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Catlins kindness softens headwinds

Purakaunui beach - Peter (left) and Christine

I grew up in Invercargill and have not often been to the nearby Catlins. Although I’m now based in Wellington this area has never left my heart.

After many cycle trips around other areas of New Zealand, my wife and I finally decided to explore this rugged and largely unexplored area on our two wheelers.

Little did we realise what an adventure this would be. It would challenge our endurance to the core but would be made up for by the amazing generosity and acts of kindness from locals.

The adventure begins

We flew into Dunedin’s Momona airport with our bikes packed in cardboard boxes. Once assembled, we started our Otago/Catlins/Southland 260 km cycle adventure.

During the first few days we enjoyed temperatures in the early 20s and mild winds. However, by the third day the winds had increased in speed.

Early highlights included seeing remnants of the old Henley Co-operative Cheese Factory and the funny sight of a car parked ingeniously in a tree up the side of a hill nearby.  Peaceful Lake Waihola and the grand Garvan Homestead were other highlights.

The car in a tree at Henley

We took an unplanned detour to Kaitangata after meeting and having, a deep philosophical chat on the side of the road with an elderly farmer sitting in his tractor. Time seemed to slow down around there.  The detour was well worth the extra kilometres.

From Balclutha we headed to Kaka Point, a get-away spot on the eastern coast, with the bliss of a strong nor-wester behind us.

As we climbed the winding road in the deep valley (walking at times) into a whistling head wind, we reached a plateau of stunning farmland to be met by head winds up to 130 km/h.

Cycling downhill gave us little respite; indeed, it was one of the most challenging parts of the journey.

Kindness steps forth

Since my wife, Christine, was struggling, I decided to cycle ahead to our accommodation not far away.  Our host drove back in his ute to rescue my wife, cycle and full pannier bags.

She had already been offered help minutes earlier by a local passing by in his car.

Our gracious hosts asked if we needed anything, so we asked for some sandwiches.

Our hostess said, “Well, I work in Balclutha at the local Night ‘n Day and I make the sandwiches!”

She also supplied us with some wine. Two relaxing nights in Owaka followed.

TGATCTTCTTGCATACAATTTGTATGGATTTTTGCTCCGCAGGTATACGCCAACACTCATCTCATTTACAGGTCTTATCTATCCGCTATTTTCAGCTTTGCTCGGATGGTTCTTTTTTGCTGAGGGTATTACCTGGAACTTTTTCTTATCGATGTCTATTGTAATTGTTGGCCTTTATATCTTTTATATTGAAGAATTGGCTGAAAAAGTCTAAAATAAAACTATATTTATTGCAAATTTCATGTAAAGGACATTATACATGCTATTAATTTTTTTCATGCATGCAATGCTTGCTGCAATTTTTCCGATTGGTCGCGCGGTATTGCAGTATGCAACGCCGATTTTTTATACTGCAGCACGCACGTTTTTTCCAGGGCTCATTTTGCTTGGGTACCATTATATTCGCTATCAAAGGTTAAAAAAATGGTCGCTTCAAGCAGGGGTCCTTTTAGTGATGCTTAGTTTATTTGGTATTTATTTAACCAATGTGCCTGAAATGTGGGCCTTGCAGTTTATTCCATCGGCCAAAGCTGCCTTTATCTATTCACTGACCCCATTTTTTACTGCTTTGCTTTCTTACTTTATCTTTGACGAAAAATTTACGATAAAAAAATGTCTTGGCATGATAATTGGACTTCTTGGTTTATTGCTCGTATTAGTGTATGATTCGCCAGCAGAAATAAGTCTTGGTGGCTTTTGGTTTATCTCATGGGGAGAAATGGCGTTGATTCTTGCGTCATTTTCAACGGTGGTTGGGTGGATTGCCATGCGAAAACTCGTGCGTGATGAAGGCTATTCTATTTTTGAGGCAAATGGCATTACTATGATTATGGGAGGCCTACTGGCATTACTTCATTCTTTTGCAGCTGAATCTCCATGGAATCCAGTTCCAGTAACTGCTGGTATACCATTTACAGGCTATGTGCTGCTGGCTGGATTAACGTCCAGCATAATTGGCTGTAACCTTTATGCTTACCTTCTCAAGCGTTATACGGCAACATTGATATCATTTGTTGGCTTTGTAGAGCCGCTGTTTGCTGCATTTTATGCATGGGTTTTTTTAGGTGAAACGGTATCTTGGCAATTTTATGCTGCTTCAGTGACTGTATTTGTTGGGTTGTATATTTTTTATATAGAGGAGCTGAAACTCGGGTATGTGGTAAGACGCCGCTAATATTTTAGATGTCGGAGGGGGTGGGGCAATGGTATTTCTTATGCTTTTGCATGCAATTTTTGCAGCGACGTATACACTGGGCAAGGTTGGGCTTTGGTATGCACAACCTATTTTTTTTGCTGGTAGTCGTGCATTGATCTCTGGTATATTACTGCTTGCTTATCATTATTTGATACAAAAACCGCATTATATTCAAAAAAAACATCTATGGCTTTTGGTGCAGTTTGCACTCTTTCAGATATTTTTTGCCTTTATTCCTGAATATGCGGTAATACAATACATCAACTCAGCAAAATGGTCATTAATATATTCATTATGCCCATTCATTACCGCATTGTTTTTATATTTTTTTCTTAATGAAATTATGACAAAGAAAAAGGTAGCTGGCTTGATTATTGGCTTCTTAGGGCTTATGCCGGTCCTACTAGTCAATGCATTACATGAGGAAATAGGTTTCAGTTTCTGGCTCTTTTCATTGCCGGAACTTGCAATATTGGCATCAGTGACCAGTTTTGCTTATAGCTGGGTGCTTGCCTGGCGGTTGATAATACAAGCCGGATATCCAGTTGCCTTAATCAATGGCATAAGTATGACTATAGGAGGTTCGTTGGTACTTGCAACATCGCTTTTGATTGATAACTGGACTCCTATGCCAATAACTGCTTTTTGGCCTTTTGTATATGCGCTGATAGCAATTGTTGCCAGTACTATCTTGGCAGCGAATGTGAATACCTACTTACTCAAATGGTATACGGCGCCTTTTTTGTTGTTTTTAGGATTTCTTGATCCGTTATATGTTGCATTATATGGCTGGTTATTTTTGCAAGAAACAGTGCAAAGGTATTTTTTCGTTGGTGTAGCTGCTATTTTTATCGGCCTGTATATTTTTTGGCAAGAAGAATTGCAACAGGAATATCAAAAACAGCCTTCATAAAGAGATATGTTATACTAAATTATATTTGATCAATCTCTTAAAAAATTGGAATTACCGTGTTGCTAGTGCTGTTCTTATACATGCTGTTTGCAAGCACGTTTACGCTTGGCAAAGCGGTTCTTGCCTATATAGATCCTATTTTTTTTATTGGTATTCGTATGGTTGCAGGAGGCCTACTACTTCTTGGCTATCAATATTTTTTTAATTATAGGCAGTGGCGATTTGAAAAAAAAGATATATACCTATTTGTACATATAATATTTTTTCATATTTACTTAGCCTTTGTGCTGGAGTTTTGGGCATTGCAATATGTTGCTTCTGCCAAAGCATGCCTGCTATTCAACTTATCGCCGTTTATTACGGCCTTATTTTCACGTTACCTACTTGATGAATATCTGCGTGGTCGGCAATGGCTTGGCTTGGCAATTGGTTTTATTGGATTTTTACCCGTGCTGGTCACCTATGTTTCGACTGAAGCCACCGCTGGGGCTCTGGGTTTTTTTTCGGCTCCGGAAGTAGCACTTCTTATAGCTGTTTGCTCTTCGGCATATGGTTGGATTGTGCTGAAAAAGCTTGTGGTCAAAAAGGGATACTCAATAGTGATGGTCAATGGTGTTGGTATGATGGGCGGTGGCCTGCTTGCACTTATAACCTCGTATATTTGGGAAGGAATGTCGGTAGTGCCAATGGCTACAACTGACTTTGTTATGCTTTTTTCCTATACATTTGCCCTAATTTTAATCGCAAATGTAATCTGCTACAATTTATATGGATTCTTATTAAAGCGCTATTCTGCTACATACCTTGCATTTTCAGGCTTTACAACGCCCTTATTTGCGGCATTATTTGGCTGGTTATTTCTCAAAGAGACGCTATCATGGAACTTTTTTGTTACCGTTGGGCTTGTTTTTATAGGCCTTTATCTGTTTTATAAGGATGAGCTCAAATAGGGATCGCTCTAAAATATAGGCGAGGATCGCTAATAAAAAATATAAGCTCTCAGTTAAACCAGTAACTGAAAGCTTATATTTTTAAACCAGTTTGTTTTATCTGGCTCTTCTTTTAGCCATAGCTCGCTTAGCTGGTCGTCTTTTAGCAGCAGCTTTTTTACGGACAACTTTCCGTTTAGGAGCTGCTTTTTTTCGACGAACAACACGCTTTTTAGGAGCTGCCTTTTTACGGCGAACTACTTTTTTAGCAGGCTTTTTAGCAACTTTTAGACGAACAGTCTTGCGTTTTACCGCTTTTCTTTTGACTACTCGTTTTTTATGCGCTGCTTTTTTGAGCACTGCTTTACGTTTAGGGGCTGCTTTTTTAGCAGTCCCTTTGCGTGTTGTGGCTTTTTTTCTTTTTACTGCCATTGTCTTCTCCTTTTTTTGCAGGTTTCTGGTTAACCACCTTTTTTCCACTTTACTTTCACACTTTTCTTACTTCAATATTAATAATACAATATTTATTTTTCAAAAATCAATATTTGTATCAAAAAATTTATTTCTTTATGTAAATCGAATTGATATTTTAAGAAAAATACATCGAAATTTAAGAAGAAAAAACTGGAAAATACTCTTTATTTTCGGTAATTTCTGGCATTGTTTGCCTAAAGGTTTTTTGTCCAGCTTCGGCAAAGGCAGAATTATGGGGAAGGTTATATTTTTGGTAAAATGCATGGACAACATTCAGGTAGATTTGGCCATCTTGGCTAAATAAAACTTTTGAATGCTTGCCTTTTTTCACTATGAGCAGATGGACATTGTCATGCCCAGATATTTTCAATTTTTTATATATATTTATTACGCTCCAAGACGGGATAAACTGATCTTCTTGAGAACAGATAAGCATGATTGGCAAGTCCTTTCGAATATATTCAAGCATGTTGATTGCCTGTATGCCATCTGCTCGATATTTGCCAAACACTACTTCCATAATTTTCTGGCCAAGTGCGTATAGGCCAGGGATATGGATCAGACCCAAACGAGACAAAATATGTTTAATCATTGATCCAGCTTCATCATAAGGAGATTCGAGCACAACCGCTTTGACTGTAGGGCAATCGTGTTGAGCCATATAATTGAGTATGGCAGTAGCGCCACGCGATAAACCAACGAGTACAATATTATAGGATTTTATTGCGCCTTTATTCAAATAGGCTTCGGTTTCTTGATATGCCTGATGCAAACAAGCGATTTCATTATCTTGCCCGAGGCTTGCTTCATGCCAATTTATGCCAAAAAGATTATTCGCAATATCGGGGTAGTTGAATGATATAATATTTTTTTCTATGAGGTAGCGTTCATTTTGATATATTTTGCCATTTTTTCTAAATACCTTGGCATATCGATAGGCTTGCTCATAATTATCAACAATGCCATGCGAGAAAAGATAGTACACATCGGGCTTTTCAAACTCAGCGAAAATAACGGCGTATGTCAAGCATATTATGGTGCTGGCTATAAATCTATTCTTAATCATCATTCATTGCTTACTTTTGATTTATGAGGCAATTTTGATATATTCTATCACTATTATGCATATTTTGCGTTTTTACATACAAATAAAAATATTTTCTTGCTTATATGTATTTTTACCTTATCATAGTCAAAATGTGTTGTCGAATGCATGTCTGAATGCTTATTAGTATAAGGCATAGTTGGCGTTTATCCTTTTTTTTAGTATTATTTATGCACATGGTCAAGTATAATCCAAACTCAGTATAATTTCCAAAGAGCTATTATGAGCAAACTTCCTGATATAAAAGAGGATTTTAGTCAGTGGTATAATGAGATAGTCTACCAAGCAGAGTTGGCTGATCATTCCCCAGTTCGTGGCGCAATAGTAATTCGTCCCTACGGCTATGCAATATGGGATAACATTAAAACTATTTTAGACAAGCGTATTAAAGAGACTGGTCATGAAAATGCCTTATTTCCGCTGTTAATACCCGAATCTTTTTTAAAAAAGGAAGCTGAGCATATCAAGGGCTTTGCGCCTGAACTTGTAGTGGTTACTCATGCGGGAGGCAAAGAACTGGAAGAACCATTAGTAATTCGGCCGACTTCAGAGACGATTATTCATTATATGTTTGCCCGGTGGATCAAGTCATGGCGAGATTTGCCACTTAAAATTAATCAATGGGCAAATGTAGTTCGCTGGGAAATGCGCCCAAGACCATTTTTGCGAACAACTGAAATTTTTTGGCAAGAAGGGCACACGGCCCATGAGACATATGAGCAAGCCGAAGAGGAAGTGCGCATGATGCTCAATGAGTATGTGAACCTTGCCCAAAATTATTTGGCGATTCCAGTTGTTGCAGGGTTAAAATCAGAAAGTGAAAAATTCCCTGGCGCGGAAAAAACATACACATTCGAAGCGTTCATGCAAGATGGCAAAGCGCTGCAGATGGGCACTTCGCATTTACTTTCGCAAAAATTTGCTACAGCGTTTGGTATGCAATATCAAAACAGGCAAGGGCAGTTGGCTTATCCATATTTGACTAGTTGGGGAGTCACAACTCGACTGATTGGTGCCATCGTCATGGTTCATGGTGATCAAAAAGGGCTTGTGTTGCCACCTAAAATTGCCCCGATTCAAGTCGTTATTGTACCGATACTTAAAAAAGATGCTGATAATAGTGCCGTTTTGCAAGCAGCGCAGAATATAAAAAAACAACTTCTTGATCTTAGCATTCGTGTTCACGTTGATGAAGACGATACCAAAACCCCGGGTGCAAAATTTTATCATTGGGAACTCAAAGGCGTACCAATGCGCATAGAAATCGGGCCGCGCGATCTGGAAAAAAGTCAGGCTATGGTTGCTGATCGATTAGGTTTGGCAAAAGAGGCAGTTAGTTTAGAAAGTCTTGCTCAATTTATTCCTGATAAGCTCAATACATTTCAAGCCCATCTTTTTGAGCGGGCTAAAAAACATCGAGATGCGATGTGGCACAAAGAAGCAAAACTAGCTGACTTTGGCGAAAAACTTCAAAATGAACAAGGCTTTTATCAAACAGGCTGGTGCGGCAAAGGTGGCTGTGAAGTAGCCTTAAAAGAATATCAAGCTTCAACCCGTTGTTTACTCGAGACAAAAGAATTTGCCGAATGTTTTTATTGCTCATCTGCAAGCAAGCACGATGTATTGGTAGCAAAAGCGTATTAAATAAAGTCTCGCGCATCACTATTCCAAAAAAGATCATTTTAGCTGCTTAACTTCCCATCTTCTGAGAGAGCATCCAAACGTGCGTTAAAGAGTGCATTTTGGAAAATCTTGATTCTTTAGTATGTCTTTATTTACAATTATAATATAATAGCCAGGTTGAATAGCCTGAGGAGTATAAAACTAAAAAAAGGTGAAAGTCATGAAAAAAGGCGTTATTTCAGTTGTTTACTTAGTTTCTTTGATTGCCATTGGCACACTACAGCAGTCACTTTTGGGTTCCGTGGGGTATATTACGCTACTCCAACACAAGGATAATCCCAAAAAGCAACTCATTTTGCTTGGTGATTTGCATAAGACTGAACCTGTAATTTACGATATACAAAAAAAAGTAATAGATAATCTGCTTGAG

At a local beach – Pounawea – we were privileged to see through our travel binoculars sea lions frolicking in the shallow, watery, sandy outcrop.

A day later the wind calmed and the weather cooled. Then, the night before we were due to head south the rain came.

At 7.45 am the next morning as we steeled ourselves for a 31 km ride to Papatowai, clad in rain gear, there was a knock on our motel unit door.  Our host was offering us a ride there, with our bikes and gear.

Wow!  Instead of a cycle endurance test in pouring rain, we took a three-hour scenic drive with stops at the beautiful Purakaunui beach, ferocious waterfalls due to the heavy rain and the picturesque Matai and Horseshoe Falls.

Peter and Christine at the Purakaunui waterfalls

The rain continued over the next two days – but we could never have anticipated the impact on us and people we spoke to.  The Mataura River floods had changed plans of tourists and local residents alike.

Papatowai is a tiny village with an iconic old converted bus called the Lost Gypsy Gallery.  Inside, it is fitted with all sorts of gadgetry fun.

Motherboards line the ceiling.  A fun button you push squirts you unexpectedly with water.  A button you press starts an electric train engine in motion on a rail threaded through a bus.  There are many other gadgets you can press and turn.

The next day, after the thrill of the Papatowai gadgetry, we cycled over the Catlins boundary into the Southland District.

Old fashioned hospitality

Once again, we were met with thoughts of a bygone era and extraordinary hospitality.

At Progress Valley, where we had booked an evening meal at the local Niagara Falls Restaurant, just 4 km away from our accommodation, our host offered us the use of their car to get there.  Again, an amazing offer.

Initially, I said no, as we had decided to cycle.  Then, just 1 km down the road, a cloudburst threatened to drench us, so we returned and took up the offer. Lesson learned!

The next day we headed towards the coast, expecting unsealed roads for part of it so it was a pleasant surprise to reach our destination without experiencing them.

We diverted to Curio Bay to see the petrified forested area and then headed to Slope Point, the southernmost point of the South Island, with its howling winds and spectacular jagged coastline.

Slope Point

From Slope Point for the rest of our journey to Woodlands, just outside Invercargill, we had strong westerly head winds again.

Our last cycling day, from Fortrose to Invercargill, began with a large detour as the flooded Mataura River had cut us off from the direct route to Invercargill.

The head winds came back with a vengeance, but with assistance from my father, we made it. He picked us and our gear up 18 km east of Invercargill.

On reflection, this journey taught us to not be so independent and ask for help. We witnessed the extraordinary capacity people have to genuinely help people and enjoy doing it.

And, if we did the trip again, we would reverse the journey and enjoy the benefit of the prevailing westerly winds from Invercargill to Curio Bay.

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